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Posted: at 11:43 am
Officers and squaddies march to a different tune
Jul 18th 2020
I ALWAYS GET asked to be a suicide bomber in training exercises, reveals a British soldier of North African descent. The role has its perks: spending an afternoon far away from barked orders, waiting to ambush a passing patrol. But with his fellow troops eagerly wrapping a rag around his head, he found it hard to ignore the profiling. I wouldnt term it abuse, I would term it racial ignorance on a staggering scale. Its a group of people who are naturally attracted to a particular political ideology, and dont want to engage with political correctness.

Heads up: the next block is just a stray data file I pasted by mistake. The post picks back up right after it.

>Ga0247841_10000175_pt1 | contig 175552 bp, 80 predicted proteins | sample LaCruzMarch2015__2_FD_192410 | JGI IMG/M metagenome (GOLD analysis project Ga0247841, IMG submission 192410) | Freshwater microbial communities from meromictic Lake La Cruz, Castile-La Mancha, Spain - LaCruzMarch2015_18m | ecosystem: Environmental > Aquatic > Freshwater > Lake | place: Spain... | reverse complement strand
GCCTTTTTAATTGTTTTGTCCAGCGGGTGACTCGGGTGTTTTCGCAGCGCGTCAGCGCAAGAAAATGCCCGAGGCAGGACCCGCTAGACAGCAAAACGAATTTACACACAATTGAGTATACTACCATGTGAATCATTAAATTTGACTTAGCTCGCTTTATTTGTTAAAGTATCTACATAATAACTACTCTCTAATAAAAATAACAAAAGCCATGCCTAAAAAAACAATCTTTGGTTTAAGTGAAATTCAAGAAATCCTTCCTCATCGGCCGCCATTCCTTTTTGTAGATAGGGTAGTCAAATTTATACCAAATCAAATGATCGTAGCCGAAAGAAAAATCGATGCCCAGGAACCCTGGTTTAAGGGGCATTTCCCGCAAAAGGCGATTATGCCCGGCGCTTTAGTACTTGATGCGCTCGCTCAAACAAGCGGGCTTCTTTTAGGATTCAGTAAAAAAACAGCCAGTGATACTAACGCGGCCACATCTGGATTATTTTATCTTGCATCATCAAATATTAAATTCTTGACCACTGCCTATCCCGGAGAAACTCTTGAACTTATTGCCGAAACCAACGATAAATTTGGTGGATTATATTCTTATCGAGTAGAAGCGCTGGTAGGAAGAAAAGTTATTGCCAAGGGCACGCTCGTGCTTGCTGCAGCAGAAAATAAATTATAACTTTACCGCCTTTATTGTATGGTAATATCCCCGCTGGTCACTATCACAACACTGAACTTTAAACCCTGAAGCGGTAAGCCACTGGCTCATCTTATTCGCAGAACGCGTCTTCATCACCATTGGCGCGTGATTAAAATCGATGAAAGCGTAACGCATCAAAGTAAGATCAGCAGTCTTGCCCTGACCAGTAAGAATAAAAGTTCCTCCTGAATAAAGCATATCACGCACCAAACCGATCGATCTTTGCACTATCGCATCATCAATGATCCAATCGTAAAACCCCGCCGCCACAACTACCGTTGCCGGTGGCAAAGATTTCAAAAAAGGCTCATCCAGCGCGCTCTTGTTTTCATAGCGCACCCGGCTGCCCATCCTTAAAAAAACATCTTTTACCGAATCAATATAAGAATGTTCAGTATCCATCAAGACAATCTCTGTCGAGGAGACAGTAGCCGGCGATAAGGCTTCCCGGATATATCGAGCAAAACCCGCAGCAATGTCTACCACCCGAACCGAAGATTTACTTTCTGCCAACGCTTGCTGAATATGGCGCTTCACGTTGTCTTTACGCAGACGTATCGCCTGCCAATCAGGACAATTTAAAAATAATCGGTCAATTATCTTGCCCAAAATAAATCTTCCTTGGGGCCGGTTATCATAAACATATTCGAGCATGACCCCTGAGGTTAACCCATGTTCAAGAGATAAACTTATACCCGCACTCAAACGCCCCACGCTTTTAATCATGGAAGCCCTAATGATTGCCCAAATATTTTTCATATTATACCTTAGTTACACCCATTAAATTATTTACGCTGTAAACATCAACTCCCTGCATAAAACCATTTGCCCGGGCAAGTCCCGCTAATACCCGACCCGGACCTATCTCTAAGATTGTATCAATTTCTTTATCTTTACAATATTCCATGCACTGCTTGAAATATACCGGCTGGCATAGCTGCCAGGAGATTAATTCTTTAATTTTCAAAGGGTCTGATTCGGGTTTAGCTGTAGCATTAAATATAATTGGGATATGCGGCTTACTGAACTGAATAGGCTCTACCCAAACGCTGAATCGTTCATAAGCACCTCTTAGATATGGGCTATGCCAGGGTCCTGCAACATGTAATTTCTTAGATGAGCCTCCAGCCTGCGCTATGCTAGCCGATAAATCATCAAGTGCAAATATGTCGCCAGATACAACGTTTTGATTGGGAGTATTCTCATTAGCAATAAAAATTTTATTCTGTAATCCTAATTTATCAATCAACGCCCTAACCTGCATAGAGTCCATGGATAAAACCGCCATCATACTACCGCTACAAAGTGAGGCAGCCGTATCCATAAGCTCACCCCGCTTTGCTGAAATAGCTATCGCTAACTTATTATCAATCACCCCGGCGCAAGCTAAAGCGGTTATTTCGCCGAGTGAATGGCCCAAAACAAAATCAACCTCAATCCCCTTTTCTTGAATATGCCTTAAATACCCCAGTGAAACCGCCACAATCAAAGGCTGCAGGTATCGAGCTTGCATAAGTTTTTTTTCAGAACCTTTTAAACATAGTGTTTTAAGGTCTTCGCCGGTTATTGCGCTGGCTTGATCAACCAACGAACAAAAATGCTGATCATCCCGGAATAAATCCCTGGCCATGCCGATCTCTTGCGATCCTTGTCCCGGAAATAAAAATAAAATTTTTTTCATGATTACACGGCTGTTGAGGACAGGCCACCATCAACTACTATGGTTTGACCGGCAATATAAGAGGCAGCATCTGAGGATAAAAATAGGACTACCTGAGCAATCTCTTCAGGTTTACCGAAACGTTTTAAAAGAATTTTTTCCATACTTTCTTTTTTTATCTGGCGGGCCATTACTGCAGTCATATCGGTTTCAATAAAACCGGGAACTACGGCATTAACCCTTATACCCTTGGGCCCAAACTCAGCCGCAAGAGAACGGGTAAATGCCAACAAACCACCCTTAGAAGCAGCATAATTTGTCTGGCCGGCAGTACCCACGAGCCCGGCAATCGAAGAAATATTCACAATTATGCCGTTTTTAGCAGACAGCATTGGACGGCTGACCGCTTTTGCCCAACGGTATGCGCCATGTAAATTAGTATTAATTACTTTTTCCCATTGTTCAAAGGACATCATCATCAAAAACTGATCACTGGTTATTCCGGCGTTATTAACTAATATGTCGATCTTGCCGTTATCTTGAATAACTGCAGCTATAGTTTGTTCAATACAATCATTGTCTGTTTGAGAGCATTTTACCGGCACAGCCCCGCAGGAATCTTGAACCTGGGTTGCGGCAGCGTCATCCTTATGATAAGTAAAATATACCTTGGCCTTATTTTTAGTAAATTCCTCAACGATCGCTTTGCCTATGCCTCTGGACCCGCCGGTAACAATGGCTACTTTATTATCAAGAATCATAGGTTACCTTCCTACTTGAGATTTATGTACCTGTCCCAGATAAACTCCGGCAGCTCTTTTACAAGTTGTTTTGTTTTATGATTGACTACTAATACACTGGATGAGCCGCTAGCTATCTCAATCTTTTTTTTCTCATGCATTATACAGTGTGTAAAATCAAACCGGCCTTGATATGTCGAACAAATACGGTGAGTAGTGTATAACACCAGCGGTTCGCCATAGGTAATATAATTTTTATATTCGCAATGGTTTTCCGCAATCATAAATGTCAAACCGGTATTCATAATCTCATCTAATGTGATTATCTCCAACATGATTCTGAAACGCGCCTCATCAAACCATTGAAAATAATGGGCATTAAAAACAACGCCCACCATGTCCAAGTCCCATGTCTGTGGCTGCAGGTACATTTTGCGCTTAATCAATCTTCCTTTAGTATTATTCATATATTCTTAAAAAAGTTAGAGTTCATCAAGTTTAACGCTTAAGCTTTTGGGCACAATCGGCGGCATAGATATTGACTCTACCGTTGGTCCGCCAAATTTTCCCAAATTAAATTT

The armys job is to fight the queens enemies, and the fact that they have often been of a different colour to her is embedded in its culture. A non-white reservist says friends ask him why he wants to fight a white mans war. Once a year his regiment sits down to watch Zulu, a film about a bloody battle between British soldiers and African tribesmen. He says that the atmosphere isnt racist, but you can see how there might be some negative connotations amongst the junior ranks.
Nicola Williams, the Service Complaints Ombudsman, said in December 2019 that incidents of racism are occurring with increasing and depressing frequency. The army is trying to change this, and says of instances of racism The Economist put to it, such as the one above, There is no place for racism in the military and anyone behaving in this way can expect to be disciplined or dismissed. Last month, General Sir Nick Carter, the head of the armed forces, wrote to every soldier to say that the army supports Black Lives Matter (BLM). A few weeks later, central command waived the usual rule that politics is off-limits by letting troops attend BLM protests.